Thursday, January 18, 2018
Tampa Bay Rays

Balfour brings clarity to Rays bullpen

ST. PETERSBURG — Manager Joe Maddon has been trying hard not to think too much about the coming Rays season, spending much of the last month relaxing and reading at his South Tampa home. For the past week, he has plotted and planned for his first Gasparilla experience today.

"I've been overboogieing right now on the prep work," he said. "Hopefully, I'll be a good host."

But with Thursday's unexpected signing of All-Star closer Grant Balfour to a two-year, $12 million contract, Maddon couldn't help pondering the possibilities of what looks to be an impressively talented relief corps.

"To have Grant back on board, being part of this, put yourself in my seat, game in progress, what can happen," Maddon said. "We're going to have a really deep bullpen. I'm looking at the names, it's really exciting."

They'll now end games with Balfour, who left the Rays in 2011 for Oakland and evolved into one of the game's top closers. He has a 92.5 save percentage (62 of 67) over the past two seasons, which ranks fourth-best in the majors.

And with Balfour at the back end, those who come before him should be even better.

The two pitchers who had closing experience and seemed in line to vie for the vacancy — Heath Bell and Juan Carlos Oviedo (formerly Leo Nunez) — now can be used in earlier, lower-leverage situations, joining Joel Peralta and left-hander Jake McGee to form a solid setup crew.

With Alex Torres traded to San Diego, lefty Cesar Ramos seems set for the sixth spot, providing another option against left-handed hitters and the ability to work multiple innings.

That leaves one spot open going into camp, with returnees Brandon Gomes and Josh Lueke, acquired-from-San Diego Brad Boxberger and nonroster invitee Mark Lowe the leading candidates.

"Theoretically, it's really outstanding," Maddon said. "Keeping them well, spreading out the work, not overabusing anybody, I think, is important. But the names are about as good of a stack of names as we've had."

Bell, 36, acquired from Arizona in the three-way deal that also netted catcher Ryan Hanigan, is hoping to regain the form that made him one of the game's top closers in 2009-11 with San Diego. He said he is confident personal and mechanical issues are behind him, and that with a new start in a new league, he could regain his past form.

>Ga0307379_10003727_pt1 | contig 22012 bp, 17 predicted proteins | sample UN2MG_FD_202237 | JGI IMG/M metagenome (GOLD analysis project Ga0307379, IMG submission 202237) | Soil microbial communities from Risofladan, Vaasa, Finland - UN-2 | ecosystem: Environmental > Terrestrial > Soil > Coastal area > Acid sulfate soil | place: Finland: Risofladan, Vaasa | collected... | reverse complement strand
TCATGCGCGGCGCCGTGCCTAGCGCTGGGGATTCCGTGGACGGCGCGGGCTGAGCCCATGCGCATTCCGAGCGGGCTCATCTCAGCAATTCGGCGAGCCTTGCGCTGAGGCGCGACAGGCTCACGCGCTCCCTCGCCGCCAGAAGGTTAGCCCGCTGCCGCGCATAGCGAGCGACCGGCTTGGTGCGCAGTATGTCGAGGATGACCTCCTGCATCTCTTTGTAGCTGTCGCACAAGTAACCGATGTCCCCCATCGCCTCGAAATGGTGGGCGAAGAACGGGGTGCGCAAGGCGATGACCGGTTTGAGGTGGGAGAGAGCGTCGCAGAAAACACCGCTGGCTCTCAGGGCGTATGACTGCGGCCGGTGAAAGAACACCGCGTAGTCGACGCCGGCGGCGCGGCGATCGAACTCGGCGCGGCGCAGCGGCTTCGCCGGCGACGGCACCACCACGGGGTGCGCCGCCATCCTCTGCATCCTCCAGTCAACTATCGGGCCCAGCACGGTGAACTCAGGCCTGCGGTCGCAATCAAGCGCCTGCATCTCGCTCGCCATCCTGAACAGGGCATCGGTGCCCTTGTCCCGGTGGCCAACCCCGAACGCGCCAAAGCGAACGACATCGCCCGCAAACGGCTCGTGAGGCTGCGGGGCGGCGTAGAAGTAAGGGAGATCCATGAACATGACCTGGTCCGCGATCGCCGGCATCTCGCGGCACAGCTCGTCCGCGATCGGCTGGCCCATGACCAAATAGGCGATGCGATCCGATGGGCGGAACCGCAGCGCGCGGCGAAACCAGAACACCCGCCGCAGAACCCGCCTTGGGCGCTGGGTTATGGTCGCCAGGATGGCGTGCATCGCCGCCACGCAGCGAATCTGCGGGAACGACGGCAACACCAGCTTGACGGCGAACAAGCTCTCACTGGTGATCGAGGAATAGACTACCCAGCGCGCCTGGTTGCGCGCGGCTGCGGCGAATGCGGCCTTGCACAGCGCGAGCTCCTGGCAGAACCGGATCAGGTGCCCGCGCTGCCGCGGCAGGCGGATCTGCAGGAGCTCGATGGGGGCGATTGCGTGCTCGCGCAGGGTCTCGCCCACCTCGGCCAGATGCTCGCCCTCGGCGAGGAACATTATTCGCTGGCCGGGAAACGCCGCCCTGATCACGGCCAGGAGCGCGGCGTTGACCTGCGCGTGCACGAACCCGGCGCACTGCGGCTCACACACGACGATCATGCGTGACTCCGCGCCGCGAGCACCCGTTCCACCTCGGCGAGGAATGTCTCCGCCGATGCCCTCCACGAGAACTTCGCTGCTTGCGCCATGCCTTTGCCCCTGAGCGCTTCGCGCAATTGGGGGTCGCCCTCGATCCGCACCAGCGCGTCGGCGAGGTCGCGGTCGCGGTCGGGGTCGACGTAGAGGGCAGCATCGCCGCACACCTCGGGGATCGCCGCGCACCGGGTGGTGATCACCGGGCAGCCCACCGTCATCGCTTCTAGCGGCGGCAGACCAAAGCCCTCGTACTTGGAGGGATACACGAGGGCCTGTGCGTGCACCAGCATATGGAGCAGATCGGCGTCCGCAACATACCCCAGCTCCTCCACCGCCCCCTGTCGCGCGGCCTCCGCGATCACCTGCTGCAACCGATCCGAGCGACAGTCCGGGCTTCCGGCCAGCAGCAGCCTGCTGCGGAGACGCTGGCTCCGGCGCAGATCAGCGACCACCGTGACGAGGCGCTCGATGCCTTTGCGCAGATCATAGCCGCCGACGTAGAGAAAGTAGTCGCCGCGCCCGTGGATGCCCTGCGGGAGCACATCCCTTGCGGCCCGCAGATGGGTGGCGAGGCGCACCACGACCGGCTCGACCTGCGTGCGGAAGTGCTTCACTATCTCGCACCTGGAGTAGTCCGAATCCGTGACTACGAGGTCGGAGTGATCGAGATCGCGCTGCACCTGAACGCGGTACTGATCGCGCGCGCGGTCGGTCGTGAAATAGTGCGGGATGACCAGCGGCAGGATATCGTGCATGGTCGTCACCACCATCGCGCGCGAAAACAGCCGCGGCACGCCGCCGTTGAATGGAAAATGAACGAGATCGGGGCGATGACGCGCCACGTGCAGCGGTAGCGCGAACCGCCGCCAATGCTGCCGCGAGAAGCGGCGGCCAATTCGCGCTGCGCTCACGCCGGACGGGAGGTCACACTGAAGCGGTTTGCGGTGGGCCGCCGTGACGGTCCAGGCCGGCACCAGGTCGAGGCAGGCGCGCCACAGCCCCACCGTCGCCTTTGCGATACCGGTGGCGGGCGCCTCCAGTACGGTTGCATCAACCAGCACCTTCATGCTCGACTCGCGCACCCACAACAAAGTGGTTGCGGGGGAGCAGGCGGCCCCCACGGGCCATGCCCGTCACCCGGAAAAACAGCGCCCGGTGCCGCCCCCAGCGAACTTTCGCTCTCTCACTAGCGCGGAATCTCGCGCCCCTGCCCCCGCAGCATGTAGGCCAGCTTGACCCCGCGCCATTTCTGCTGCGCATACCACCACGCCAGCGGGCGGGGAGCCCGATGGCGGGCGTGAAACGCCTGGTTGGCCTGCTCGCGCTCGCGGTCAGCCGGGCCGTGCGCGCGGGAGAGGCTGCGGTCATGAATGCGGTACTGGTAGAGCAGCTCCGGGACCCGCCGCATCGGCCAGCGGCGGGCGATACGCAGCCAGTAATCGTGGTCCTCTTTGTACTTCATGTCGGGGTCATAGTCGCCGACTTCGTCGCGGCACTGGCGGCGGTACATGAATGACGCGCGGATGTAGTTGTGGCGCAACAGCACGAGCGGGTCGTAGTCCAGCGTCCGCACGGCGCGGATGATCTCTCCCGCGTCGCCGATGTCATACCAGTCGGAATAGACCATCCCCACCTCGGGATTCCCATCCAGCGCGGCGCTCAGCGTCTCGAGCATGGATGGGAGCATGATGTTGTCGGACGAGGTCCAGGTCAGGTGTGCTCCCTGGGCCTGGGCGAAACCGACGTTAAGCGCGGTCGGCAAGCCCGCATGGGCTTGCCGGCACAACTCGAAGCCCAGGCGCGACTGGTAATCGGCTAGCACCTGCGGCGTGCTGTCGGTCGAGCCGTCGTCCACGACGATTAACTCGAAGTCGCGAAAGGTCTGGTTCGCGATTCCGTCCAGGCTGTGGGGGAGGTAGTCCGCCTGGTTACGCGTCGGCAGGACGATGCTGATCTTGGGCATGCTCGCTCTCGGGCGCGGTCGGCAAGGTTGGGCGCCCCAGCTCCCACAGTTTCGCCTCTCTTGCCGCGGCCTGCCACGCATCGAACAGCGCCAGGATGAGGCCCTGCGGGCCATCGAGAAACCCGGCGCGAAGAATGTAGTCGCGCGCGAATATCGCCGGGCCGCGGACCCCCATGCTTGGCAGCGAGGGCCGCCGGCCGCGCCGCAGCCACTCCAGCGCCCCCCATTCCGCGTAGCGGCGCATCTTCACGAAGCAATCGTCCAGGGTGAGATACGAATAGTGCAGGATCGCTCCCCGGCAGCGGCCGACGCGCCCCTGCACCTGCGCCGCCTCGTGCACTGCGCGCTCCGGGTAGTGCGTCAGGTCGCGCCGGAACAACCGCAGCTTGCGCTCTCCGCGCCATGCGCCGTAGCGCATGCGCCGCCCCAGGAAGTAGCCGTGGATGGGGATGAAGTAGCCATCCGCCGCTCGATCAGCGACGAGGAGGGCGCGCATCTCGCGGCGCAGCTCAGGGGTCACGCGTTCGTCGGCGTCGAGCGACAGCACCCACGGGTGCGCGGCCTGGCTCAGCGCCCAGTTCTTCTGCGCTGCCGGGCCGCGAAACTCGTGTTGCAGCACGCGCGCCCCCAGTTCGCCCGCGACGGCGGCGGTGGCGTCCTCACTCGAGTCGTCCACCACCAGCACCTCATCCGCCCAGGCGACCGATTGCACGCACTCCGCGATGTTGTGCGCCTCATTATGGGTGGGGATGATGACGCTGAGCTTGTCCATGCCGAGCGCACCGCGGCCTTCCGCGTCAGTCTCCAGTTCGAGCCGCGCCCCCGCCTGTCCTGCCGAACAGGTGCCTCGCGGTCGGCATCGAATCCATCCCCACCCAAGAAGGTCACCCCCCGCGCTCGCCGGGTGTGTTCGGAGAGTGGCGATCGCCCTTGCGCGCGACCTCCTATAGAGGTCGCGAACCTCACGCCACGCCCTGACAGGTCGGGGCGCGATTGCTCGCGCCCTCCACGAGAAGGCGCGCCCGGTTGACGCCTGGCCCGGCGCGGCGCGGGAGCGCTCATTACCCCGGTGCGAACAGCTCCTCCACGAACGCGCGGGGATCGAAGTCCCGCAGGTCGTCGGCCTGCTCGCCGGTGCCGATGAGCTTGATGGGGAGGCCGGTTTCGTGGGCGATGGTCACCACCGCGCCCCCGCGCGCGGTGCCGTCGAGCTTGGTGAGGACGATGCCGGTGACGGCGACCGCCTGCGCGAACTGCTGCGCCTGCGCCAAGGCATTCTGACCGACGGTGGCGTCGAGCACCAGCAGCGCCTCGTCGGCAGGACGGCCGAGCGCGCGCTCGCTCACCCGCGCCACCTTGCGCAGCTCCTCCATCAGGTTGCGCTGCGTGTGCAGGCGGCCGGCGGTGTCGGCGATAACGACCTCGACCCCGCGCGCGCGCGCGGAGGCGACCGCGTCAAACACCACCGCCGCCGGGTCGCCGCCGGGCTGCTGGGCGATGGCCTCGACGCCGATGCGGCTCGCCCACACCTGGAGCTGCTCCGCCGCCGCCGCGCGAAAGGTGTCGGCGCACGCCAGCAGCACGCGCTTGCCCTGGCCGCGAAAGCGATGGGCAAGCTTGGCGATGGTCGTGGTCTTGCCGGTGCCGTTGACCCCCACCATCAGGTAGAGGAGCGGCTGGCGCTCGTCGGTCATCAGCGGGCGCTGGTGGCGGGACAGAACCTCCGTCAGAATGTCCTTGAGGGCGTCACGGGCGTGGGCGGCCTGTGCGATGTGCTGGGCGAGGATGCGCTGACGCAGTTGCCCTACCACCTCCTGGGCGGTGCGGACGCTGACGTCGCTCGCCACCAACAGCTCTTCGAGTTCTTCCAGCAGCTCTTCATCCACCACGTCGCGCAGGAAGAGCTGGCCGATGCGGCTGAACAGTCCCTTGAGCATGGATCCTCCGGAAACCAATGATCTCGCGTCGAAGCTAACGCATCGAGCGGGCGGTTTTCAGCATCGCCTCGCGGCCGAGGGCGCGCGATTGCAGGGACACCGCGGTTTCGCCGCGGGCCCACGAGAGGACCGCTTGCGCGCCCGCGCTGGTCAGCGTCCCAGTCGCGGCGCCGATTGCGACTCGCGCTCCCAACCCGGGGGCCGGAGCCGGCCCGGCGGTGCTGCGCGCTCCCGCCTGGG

Oviedo, 31, returns to the Rays after sitting out 2013 recovering from elbow-ligament replacement surgery. He had success for the Marlins from 2009 to 2011. After missing the 2012 season because of legal and disciplinary issues stemming from age and identity fraud, he, too, was to be considered for closing duty.

Peralta and McGee have been something of a dynamic duo. Peralta, 37, is back for his fourth season, having made a majors-leading 80 appearances in 2013 and posting a record 41 holds with a 3.41 ERA. McGee, 27, came on strong after a rough first month, allowing a 2.31 ERA and .186 opponents average over his final 56 appearances, 44 of which were scoreless.

Still, there will be concerns, as there are with any bullpen any year. Balfour is 36 and a max-effort guy the Orioles decided not to sign based on his physical exam. Neither Bell nor Oviedo has done much the past two seasons. Peralta has been used heavily, a majors-most 227 appearances over the past three seasons. McGee has yet to develop a strong secondary pitch to his fastball.

Principal owner Stuart Sternberg said if he had trouble sleeping, relievers would be the reason.

"Bullpens, in a way, are unforeseen," he said. "You'll have a team that has the best bullpen in the league one year, and then the next year, they can't get an out.

"So that's the kind of thing where we try to do as much as we can, and the mixing and matching and the different looks that Joe is able to create. … You just don't know (how it will work out), but you try to put as much in there as you can and then really close your eyes and see how it develops."

     
     
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